News Update


Dish Network receives the first-ever fine for space trash from the United States.

Dish Network was fined $150,000 (£125,000) by the Federal Communications Commission for failing to relocate an obsolete satellite far enough away from others in use.

The business agreed to a “compliance plan” with the FCC after admitting accountability for its EchoStar-7 satellite.

Space junk is made up of pieces of technology that remain in orbit around the Earth but are no longer in use, posing a threat to collisions.

Space trash, as it is officially known, consists of items like old satellites and spacecraft parts.

According to the FCC, Dish’s satellite posed a risk to other satellites orbiting the Earth at its current height.

Dish’s EchoStar-7, launched in 2002, was in geostationary orbit, which begins at 22,000 miles (36,000 kilometers) above the Earth’s surface.

Dish was supposed to send the satellite 186 miles further away from Earth, but by the end of its life in 2022, it had only moved it 76 miles after running out of fuel.

“As satellite operations become more common and the space economy accelerates, we must ensure that operators follow through on their commitments,” said Loyaan Egal, chief of the FCC’s enforcement division.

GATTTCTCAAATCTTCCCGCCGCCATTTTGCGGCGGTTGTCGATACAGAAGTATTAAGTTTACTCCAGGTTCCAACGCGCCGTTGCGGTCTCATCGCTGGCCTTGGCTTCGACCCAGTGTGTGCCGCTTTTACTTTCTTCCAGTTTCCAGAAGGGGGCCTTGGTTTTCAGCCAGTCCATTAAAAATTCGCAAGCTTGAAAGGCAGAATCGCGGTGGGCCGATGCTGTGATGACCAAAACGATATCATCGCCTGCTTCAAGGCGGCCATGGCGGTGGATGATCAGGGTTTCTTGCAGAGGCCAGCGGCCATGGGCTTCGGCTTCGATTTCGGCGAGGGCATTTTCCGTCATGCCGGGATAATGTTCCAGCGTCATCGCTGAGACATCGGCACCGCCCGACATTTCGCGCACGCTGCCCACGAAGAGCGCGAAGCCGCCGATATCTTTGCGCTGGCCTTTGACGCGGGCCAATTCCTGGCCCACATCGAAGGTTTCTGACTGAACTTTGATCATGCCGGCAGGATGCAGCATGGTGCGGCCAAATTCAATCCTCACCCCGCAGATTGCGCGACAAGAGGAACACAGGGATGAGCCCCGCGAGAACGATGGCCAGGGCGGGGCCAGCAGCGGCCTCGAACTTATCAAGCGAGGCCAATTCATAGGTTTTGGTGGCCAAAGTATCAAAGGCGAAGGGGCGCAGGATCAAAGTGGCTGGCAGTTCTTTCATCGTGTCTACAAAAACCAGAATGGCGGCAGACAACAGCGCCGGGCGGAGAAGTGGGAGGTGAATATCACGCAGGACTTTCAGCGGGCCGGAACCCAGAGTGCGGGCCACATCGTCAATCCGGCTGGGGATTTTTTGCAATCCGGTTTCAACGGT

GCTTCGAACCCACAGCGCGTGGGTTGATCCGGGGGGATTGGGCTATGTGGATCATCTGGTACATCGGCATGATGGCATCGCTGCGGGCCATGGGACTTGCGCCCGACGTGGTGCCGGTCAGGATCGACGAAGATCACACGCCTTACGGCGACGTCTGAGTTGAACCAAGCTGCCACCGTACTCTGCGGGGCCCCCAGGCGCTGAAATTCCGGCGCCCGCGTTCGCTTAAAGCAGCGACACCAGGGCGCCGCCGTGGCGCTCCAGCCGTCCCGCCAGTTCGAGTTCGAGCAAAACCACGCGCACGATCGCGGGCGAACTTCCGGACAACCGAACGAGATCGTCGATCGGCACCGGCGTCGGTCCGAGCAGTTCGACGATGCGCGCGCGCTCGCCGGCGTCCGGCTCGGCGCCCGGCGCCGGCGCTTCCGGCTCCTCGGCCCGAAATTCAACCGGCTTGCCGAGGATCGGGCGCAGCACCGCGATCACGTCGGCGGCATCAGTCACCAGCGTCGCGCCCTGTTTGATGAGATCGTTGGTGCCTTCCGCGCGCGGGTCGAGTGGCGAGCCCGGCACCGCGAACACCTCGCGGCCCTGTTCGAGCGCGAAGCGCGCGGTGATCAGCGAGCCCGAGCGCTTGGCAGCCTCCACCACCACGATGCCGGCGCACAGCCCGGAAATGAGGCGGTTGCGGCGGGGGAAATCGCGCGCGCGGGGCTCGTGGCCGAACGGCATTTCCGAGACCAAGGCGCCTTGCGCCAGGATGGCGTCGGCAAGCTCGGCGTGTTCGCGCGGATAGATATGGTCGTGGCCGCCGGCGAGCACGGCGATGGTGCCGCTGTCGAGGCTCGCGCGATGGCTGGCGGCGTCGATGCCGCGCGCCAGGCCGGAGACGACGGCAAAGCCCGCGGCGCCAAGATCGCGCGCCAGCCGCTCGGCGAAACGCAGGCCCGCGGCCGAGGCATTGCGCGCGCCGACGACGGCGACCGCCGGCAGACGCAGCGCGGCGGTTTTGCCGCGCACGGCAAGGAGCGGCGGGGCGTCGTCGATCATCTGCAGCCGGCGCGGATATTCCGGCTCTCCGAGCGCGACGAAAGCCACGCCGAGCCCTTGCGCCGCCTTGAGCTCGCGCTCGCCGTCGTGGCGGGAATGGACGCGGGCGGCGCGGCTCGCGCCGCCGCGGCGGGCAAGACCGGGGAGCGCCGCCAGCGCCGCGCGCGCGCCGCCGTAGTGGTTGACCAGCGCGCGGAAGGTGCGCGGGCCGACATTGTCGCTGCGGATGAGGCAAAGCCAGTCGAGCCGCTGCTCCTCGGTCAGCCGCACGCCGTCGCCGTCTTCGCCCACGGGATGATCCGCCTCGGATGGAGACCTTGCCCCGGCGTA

“This is a breakthrough settlement, making very clear the FCC has strong enforcement authority and capability to enforce its vitally important space debris rules.”

The $150,000 punishment is a pittance compared to Dish’s total revenue of $16.7 billion in 2022.

According to Dr Megan Argo, senior lecturer in astrophysics at the University of Central Lancashire, the fine may still have an impact on other satellite operators.

“The fact that they’ve actually used their regulatory powers for the first time is certainly likely to at least make the rest of the industry sit up and pay attention,” Dr. Argo stated.

“The fact that they used it once suggests that they will use it again.”

“The more things we have in orbit, the greater the risk of collisions resulting in high-speed debris.” “This could continue to hit other satellites, causing even more debris and possibly causing a cascade reaction,” she continued.

More than 10,000 satellites have been sent into space since the first one in 1957, with more than half of them being out of service.

According to Nasa, there are about 25,000 bits of space debris that are longer than 10cm.

Nasa CEO Bill Nelson told the BBC in July that space trash was a “major problem,” requiring the International Space Station to be relocated out of the way of debris flying over.

“Even a paint chip traveling at orbital speed, which is 17,500 miles per hour, could strike an astronaut performing a spacewalk.” “That can be fatal,” he explained.


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